I’ve been attending, and lately, co-facilitating, a group called Sound Minds for over a year now. This group was started by MIFSA, based on the principles of the Hearing Voices network. I initially went along to support a friend, but found it so helpful for myself I stayed on. I feel very fortunate to have a group like this in my life, it has made a huge difference for me.
Hearing voices is actually a fairly common human experience, but one that has become linked to serious mental illness and major stigma. A lot of people who do hear voices keep this a secret and fear being found out and thought of as mad. Technically, a diagnosis such as schizophrenia require a number of criteria to be met, not just an experience such as hearing voices. But in my experience, if you tell a doctor you hear voices you will likely receive a diagnosis like this whether you have any other symptoms or not.
The standard medical approach to voice hearing goes something like this:
- You hear voices because your brain isn’t working properly. You have a mental illness. Your voices are auditory hallucinations.
- The cure for this is medication, which addresses the chemical imbalance presumed to be the basis of this illness.
- If medication isn’t working, increase the dosage, add more meds, and possibly ECT.
- If this still doesn’t work, you are a chronic case, likely to experience lifelong disability.
- Talk therapies don’t help, and you should never talk to or about your voices as this will only make them worse. There is no context or meaning to your voices, and hearing voices can never be a neutral or positive experience.
The problem is that for many people, this approach isn’t particularly effective. The Hearing Voices network is a grass roots movement that started in the Netherlands in the 80’s. There’s an interesting article in The Times about how Hearing Voices groups work for people. Some very interesting findings have come out of research into voice hearing, such as-
- Many people who hear voices do not meet any of the other criteria for a mental illness
- Many people hear positive or encouraging voices and are not distressed by their experiences
- Most people who hear voices do so after a particularly emotional or traumatic event
- Some people only hear voices for a short period of time, then they go away.
- Some people find that ignoring their voices and constantly trying to distract themselves actually makes their voices worse.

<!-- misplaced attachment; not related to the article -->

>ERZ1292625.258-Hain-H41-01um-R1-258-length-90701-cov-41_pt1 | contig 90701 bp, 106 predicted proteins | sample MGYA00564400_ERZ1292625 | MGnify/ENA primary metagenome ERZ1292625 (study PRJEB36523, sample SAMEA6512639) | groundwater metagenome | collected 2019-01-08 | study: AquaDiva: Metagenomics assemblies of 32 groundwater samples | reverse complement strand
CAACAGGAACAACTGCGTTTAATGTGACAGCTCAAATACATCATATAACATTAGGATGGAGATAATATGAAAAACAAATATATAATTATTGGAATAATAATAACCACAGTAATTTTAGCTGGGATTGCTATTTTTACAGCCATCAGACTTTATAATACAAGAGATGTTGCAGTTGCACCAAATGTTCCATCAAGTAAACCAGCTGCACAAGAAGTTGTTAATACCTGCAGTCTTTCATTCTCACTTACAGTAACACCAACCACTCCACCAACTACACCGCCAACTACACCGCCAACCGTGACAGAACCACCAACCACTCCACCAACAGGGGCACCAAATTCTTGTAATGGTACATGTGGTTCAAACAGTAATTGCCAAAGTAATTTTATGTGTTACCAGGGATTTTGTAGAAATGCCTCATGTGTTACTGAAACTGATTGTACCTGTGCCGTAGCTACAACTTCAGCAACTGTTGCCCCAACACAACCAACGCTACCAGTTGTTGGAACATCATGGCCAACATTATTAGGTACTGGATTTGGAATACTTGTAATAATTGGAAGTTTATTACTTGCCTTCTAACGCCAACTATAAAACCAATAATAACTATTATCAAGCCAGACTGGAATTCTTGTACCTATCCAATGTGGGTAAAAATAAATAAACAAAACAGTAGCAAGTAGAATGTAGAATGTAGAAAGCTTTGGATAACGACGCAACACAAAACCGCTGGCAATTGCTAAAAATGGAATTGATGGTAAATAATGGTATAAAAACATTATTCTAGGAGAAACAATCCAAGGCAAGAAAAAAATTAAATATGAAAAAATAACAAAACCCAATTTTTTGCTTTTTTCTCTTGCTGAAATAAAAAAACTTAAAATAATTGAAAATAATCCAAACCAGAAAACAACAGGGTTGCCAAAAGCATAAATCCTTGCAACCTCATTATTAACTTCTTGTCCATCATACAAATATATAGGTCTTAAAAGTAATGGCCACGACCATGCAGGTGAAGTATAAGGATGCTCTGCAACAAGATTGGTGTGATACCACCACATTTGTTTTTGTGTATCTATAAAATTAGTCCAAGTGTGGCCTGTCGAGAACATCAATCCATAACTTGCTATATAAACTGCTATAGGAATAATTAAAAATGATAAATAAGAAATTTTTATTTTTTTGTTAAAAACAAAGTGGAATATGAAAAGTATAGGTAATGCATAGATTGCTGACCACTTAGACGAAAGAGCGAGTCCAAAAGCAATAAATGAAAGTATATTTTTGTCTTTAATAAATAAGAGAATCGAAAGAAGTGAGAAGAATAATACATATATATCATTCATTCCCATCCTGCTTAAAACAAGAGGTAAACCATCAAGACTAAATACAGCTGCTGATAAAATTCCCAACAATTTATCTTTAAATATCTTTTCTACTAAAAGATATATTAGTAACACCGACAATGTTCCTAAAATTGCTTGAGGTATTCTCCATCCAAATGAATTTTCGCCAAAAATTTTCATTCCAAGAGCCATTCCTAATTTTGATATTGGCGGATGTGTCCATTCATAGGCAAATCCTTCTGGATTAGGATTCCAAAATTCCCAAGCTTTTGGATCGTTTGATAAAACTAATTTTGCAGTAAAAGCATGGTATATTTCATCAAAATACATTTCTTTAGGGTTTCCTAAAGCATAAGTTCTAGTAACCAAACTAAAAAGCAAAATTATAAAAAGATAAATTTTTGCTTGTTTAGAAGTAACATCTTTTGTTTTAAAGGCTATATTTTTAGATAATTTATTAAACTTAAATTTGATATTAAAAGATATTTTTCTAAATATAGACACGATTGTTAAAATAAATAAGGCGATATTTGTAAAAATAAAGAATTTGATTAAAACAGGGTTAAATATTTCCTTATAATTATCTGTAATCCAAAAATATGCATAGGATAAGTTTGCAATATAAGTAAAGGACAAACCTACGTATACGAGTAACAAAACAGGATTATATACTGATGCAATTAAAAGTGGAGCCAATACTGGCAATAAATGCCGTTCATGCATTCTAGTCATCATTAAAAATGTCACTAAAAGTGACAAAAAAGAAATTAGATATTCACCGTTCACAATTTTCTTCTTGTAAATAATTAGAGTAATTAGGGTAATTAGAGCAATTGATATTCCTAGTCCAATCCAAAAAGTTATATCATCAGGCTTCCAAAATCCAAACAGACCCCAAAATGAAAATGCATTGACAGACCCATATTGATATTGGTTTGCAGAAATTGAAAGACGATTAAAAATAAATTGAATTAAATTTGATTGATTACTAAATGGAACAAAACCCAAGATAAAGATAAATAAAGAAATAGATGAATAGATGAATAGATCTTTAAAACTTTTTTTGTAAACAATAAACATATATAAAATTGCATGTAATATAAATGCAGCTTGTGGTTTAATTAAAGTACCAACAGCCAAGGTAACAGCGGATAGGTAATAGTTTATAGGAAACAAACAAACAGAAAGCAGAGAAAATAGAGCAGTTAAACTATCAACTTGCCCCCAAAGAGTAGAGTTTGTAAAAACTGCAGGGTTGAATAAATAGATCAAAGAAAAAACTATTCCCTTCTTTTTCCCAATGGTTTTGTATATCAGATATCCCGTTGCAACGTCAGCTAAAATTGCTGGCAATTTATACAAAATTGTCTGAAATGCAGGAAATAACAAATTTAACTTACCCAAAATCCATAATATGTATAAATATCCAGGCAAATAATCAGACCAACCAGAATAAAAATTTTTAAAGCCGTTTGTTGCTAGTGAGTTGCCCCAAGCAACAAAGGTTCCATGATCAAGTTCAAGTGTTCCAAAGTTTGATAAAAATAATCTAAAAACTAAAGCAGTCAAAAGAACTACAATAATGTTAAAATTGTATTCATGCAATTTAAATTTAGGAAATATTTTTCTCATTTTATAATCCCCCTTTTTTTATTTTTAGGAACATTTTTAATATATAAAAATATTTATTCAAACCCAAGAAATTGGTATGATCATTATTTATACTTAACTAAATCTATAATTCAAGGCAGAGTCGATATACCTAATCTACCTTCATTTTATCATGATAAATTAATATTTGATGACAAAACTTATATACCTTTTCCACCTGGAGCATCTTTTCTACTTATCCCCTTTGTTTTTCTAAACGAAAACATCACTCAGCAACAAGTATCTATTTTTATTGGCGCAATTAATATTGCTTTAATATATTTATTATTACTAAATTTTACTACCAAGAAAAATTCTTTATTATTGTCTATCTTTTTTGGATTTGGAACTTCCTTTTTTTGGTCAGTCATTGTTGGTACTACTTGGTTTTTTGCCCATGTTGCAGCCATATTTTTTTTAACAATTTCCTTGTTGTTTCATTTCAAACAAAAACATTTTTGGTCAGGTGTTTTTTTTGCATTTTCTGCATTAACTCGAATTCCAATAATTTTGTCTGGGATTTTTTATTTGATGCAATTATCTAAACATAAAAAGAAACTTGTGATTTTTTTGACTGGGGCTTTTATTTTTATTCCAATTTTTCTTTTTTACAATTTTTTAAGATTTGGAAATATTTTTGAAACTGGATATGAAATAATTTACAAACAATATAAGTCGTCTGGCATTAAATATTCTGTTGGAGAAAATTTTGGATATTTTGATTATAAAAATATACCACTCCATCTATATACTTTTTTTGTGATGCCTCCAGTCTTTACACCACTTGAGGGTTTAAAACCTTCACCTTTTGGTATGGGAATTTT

So, the idea behind Sound Minds is having a group that doesn’t use the medical approach to hearing voices. We don’t presume to tell each other what their voices mean or how to manage them best. We each share our journey, our understanding of our own voices, what helps us and listen to each other and borrow strategies to help us manage our experiences. All newcomers to the group are given this printout, and told that it’s been written by other voice hearers, not by ‘experts’. We encourage them to notice if there’s anything listed they’ve already tried, and if it was a helpful approach or not.
The emphasis is upon individuality – how each person understands their voices is legitimate, and what works for each person is often different. Group members are encouraged to be accepting of a diversity of experiences and approaches to voices, and to share ideas without pressuring each other to see things their way. Some people find the biochemical model most helpful and have found medication and/or ECT to be lifesaving, but wish also to be able to talk about their experiences with people who understand. Others have a spiritual framework for their experiences, or link hearing voices to trauma. Some people find telling the voices to be quiet can restore a sense of control, while others find it escalates them. Some people find that the right approach leads to their voices going away, others find it helps them learn to live with them.
I’ve just been listening to a presentation from an International Conference about Recovery from Psychosis. The talk was called “The Personal is Political” by Jacqui Dillon. This would have been an incredible conference, the talks are available quite cheaply (compared to the cost of attending the conference!) on DVD here. Jacqui’s understanding of her own voice hearing experience is closer to DID than schizophrenia, she considers her voices to be parts of herself. This approach has clearly worked well for her and she presents about her experiences in an articulate and deeply moving way. You can hear a different interview with her here.
So, if you hear voices, or know someone who does, take heart. It is still possible to lead a wonderful meaningful life, even if your experience is one of those around learning to live with, rather than being cured of. If what you’ve tried or been told to try so far hasn’t worked, perhaps there’s some suggestions in these links that may help you to look at your situation from another perspective, and find a new approach. It’s important to keep in mind that even your best strategies may not work all the time in all situations, so don’t give up, keep looking, learning, and discovering those keys that help to give you back a sense of hope.
The Australian Hearing Voices network have a website here, with some of the groups listed. They don’t update it very regularly and so far we haven’t been able to coax them into including Sound Minds in their listings, but we’re working on it! If you’re in SA and you’d like to come to Sound Minds, the details are all here. The group runs every week but there’s no pressure to attend, people come as often or as little as they wish. You are also welcome to bring along a friend for support if you wish. If you’d like to print a flyer to keep or share, there’s a pdf here – and that’s my artwork designed in consultation with the group and donated for the flyers. 🙂
For more support, see the community I founded: The Hearing Voices Network of South Australia: www.hvnsa.org.au